The picture gets even more complicated with union rivalries given the involvement of the Public Service Association (PSA) in the various disputes. It turns out that the PSA has played a key role in fostering the small SToNZ breakaway union. And so, although other unions, such as the Nurses Organisation, are supporting the junior doctors’ industrial action, the PSA – together with the Council of Trade Unions (CTU) – have held back any public support for the strikes.
As reported by Kirk, the RDA has responded to these claims by accusing the PSA of undermining an existing union by supporting a breakaway new union, which for some in the union movement is tantamount to “scabbing” (or betraying other employees in their struggle against employers).
The national secretary for the RDA, Deborah Powell – no relation to Ian Powell – is quoted as criticising the PSA for encouraging and assisting the rival junior doctors’ union: “The PSA was supporting them. The rest of the trade union movement did not believe the PSA should because they perceived StoNZ to be an employer’s union – too close to the employer… The problem with unions that are too close to the employer is that it leads to employment agreements that disadvantage employees. That’s exactly what’s happened. StoNZ has settled a collective agreement with the District Health Boards, with vastly inferior terms and conditions to that of the RDA collective”.
Longtime leftwing commentator and unionist Chris Trotter has also reacted with astonishment at what has been going on, suggesting that the PSA has been essentially playing into the hands of the DHB employers, because legally they can now use the existence of the PSA-created union as a way to refuse doctors the ability to retain their existing working conditions – see: Silence of The Lambs: Why Is the CTU saying so little about the Resident Doctors’ Struggle?
Trotter’s blogpost from Friday condemns the facilitation of “the formation of a minority union which employers later use to break the industrial resistance of the union representing the overwhelming majority of workers in dispute”. He argues that “Union rivalries should not be allowed to obscure the very real threat posed to the New Zealand trade union movement by the DHBs’ divide-and-rule strategy.”
To Trotter, what the DHBs are doing is similar to what happened in the infamous Waihi Miners’ strike: “The strategy adopted by the DHBs’ negotiators bears an alarming similarity to that adopted 107 years ago by the Waihi Gold Mining Company. Step 1: Encourage the establishment of a small rival union. Step 2: Use it to undermine the position of the much larger union resisting the employer’s demands. It was a strategy which led directly to one of the most bitterly contested industrial disputes in New Zealand labour history.”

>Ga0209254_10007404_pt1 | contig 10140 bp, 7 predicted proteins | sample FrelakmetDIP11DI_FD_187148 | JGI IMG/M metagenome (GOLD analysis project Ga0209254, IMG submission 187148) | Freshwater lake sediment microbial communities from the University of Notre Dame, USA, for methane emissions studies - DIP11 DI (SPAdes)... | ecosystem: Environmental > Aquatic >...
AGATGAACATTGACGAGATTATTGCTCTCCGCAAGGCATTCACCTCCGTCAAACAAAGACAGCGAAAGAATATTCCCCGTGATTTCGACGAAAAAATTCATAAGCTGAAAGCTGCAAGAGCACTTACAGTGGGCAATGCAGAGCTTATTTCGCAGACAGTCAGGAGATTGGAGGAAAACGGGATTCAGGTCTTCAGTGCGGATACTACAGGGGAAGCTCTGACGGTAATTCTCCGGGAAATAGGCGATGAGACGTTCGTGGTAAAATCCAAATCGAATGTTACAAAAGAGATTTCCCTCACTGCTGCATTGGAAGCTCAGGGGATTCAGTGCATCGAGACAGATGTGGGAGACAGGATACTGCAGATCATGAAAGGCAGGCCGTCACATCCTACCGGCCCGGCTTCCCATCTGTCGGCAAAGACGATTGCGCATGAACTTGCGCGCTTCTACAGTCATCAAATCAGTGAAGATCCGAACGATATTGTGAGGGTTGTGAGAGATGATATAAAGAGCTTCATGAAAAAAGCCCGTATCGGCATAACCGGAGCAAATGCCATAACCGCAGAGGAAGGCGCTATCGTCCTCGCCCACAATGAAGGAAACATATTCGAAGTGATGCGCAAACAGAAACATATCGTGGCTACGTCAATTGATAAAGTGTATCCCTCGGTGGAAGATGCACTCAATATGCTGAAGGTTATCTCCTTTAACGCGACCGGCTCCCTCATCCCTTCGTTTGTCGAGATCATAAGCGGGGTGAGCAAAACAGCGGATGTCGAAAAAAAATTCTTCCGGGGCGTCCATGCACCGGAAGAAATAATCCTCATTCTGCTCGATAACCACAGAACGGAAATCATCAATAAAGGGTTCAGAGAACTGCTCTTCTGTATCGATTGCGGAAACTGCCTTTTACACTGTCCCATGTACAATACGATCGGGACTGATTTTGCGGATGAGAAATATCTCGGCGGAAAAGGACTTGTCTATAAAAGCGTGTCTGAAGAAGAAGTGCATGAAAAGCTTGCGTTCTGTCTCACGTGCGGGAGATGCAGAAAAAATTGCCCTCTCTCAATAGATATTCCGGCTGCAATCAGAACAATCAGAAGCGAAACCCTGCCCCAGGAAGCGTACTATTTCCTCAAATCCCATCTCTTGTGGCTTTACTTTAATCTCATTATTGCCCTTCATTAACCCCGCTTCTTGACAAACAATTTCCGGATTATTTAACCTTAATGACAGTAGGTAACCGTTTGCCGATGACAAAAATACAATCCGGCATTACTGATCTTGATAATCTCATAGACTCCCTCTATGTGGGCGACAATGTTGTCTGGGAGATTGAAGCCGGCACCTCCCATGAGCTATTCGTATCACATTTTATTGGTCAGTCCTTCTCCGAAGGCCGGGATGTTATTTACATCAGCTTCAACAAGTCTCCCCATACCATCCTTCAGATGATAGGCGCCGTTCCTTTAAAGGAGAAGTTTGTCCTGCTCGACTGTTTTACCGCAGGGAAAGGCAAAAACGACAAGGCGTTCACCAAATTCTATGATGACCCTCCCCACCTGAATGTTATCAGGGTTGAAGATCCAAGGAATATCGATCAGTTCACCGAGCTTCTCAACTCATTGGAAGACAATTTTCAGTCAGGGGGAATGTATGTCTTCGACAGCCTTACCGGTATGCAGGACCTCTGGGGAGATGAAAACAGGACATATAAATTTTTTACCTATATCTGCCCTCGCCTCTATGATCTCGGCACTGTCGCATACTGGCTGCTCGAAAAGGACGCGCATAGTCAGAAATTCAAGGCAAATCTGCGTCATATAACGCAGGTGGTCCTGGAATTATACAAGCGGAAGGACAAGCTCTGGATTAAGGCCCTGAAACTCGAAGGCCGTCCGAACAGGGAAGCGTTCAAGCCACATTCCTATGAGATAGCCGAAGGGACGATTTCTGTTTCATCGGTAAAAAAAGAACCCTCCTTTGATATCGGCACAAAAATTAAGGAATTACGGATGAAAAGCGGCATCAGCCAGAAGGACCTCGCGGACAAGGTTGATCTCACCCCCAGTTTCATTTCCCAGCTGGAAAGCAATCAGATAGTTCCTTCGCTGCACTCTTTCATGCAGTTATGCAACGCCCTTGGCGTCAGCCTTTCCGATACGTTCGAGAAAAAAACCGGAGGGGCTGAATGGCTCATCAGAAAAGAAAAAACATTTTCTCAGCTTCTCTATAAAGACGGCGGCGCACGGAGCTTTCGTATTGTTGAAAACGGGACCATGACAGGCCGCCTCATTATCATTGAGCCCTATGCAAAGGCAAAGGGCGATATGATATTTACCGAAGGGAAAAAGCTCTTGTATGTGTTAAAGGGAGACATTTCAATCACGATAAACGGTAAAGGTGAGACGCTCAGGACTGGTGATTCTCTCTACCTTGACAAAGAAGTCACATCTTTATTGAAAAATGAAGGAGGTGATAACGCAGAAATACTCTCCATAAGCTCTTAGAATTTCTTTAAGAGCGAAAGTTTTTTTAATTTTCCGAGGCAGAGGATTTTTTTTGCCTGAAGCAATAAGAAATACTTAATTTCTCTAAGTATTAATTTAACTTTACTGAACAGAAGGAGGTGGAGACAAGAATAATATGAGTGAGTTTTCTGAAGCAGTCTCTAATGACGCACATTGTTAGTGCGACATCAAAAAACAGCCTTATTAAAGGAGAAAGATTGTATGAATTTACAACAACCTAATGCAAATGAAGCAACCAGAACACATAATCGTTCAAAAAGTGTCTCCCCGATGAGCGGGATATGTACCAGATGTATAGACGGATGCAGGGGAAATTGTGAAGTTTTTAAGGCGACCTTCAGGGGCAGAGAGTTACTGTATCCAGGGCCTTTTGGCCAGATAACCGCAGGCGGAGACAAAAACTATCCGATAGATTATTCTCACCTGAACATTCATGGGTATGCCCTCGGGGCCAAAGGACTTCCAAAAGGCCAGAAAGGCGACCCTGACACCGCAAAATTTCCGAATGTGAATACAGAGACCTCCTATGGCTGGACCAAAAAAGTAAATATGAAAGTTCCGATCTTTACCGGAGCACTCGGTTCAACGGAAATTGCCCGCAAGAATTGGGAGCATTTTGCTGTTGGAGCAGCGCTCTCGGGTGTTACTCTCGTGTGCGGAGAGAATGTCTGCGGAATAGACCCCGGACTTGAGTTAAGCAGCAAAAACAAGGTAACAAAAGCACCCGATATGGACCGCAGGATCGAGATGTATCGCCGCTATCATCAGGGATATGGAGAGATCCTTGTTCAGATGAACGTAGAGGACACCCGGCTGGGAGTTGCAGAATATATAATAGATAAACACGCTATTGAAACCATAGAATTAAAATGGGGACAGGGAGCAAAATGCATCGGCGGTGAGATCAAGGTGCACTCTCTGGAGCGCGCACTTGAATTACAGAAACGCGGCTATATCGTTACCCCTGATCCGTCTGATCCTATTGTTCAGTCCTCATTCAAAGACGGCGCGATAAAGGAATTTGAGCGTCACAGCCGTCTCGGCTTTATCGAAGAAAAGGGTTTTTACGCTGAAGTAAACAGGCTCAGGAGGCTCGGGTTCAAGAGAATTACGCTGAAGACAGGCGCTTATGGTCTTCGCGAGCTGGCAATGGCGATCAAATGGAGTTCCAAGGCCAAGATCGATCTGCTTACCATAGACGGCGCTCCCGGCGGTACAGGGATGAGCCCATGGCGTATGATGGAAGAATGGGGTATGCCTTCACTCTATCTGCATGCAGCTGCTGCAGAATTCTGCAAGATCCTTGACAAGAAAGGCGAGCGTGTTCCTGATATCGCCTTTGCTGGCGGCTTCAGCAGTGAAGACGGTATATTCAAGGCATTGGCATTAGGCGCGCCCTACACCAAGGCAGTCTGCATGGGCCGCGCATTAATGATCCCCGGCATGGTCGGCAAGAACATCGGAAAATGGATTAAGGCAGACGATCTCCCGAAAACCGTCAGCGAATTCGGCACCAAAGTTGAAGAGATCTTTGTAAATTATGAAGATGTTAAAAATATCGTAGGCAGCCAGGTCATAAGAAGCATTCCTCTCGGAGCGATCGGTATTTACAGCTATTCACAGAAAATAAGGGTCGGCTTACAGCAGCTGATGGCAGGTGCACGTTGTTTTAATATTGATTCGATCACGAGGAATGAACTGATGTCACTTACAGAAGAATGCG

The concern for unions is that other employers will end up emulating what the DHBs are doing: “employers in other sectors of the economy will not be slow to follow the DHBs’ lead. The precedent established at Waihi: establishing a ‘scab’ union to facilitate the crushing of a real one; instantly became the template for the destruction of militant unionism in New Zealand.”
Trotter also wonders if the apparent refusal of the CTU to intervene or to even show any solidarity with the junior doctors “has anything at all to do with the fact that the current CTU President, Richard Wagstaff, is a former National Secretary of the PSA.”
For a similar analysis, but with more in depth background on what has led to the junior doctors’ dispute with the DHBs it’s worth reading Peggy Stewart’s Why resident doctors are striking. She bemoans that “established public sector unions may be using this opportunity to settle old scores, making resident doctors pay the price in significantly-reduced conditions and less employment protections.”
This article also draws attention, not just to the PSA’s alleged hostility to the doctors’ union, but also that of the CTU, pointing out that in 2009 the CTU came out against the then strike actions in hospitals, with Helen Kelly arguing that striking doctors might “give unions a bad name”.
The article raises further questions about whether the current DHB strategy against the junior doctors is endorsed by government officials or indeed by Labour in Government: “It seems likely that the DHBs collective bargaining strategy has been given at least tacit approval by the Ministry of Health. The degree of involvement of Labour’s Minister of Health, David Clark, in directing this strategy is unknown, but he cannot be unaware. It is appalling that public sector workers are facing such a clawback in their hard-fought for working conditions, under a supposedly worker-friendly Labour-led government.”
Finally, although the PSA itself organised strikes last year at MBIE, Inland Revenue and the Ministry of Justice, it may be that the nature of modern unionism means there is less inclination to show solidarity with other striking workers. In this respect it’s worth reading last year’s Listener feature on the head of the PSA: Union leader Erin Polaczuk opens up about the future of the movement. In this, Polaczuk explains that the union movement is “smarter now” than it was in the 1970s, that the “feminisation of the union movement has changed things”, which means “We are not guys coming in and having a punch-up”, and strikes are a “last resort” in this “mature era”.